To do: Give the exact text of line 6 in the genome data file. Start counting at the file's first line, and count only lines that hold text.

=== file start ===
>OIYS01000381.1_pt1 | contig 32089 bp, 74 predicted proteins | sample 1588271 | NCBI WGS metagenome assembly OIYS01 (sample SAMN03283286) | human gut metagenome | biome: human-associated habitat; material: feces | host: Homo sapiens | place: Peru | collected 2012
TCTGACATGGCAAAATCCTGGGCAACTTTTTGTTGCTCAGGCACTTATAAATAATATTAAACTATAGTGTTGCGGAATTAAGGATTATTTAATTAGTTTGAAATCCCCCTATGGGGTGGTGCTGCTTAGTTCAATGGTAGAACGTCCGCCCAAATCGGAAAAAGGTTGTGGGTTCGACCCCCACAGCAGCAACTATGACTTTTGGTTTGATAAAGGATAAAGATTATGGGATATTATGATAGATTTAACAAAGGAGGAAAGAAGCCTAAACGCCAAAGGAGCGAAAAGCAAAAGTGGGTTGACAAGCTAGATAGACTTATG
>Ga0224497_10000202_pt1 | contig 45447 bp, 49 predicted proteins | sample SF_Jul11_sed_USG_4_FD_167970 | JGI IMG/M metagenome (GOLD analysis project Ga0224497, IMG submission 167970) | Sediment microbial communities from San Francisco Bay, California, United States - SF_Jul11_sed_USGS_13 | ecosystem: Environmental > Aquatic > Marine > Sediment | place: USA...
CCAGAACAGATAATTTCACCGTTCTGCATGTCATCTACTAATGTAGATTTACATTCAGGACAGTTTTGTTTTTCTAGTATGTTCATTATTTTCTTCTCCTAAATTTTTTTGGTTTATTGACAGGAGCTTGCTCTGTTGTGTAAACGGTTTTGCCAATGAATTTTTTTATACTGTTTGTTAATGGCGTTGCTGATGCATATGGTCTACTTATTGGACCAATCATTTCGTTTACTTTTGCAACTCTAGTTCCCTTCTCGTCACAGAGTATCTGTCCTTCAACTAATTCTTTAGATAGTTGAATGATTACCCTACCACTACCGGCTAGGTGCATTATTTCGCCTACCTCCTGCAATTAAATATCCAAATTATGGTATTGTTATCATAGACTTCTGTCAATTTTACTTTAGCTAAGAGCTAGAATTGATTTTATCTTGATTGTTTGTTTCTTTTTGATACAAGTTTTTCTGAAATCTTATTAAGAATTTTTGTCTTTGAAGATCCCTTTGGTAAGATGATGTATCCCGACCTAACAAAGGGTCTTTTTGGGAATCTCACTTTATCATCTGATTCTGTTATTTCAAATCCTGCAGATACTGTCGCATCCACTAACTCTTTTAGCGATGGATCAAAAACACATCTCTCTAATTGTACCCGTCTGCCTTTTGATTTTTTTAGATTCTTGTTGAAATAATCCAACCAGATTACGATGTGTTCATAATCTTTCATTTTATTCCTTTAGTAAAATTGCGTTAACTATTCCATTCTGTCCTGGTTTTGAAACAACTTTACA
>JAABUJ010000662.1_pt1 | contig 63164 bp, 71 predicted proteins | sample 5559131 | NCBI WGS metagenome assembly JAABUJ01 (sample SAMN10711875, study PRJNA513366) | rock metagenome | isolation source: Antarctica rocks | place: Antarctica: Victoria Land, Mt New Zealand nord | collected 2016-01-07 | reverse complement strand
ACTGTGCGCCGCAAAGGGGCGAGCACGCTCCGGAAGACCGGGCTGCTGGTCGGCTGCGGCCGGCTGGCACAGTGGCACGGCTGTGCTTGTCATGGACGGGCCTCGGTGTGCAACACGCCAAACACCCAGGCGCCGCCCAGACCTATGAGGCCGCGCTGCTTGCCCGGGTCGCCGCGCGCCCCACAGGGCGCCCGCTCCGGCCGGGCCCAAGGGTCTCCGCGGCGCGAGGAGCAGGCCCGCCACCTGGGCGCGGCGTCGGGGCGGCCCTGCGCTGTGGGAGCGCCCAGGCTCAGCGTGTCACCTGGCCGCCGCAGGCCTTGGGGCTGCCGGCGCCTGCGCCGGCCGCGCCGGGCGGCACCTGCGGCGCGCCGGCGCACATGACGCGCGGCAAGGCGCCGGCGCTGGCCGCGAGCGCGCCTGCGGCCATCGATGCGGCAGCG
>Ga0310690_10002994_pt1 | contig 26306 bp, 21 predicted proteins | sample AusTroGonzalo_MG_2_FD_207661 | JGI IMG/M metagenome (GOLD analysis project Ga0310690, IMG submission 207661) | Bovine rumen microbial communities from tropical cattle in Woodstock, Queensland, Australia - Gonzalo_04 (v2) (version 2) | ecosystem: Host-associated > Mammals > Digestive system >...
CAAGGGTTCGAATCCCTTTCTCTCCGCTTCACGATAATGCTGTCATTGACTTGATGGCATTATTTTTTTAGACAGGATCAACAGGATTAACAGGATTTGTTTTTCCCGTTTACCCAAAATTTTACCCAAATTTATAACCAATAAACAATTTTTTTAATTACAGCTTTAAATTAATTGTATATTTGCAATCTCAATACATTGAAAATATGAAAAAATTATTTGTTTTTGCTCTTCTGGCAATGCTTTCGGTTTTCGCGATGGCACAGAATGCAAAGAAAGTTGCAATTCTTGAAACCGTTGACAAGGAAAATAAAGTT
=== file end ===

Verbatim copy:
ACTGTGCGCCGCAAAGGGGCGAGCACGCTCCGGAAGACCGGGCTGCTGGTCGGCTGCGGCCGGCTGGCACAGTGGCACGGCTGTGCTTGTCATGGACGGGCCTCGGTGTGCAACACGCCAAACACCCAGGCGCCGCCCAGACCTATGAGGCCGCGCTGCTTGCCCGGGTCGCCGCGCGCCCCACAGGGCGCCCGCTCCGGCCGGGCCCAAGGGTCTCCGCGGCGCGAGGAGCAGGCCCGCCACCTGGGCGCGGCGTCGGGGCGGCCCTGCGCTGTGGGAGCGCCCAGGCTCAGCGTGTCACCTGGCCGCCGCAGGCCTTGGGGCTGCCGGCGCCTGCGCCGGCCGCGCCGGGCGGCACCTGCGGCGCGCCGGCGCACATGACGCGCGGCAAGGCGCCGGCGCTGGCCGCGAGCGCGCCTGCGGCCATCGATGCGGCAGCG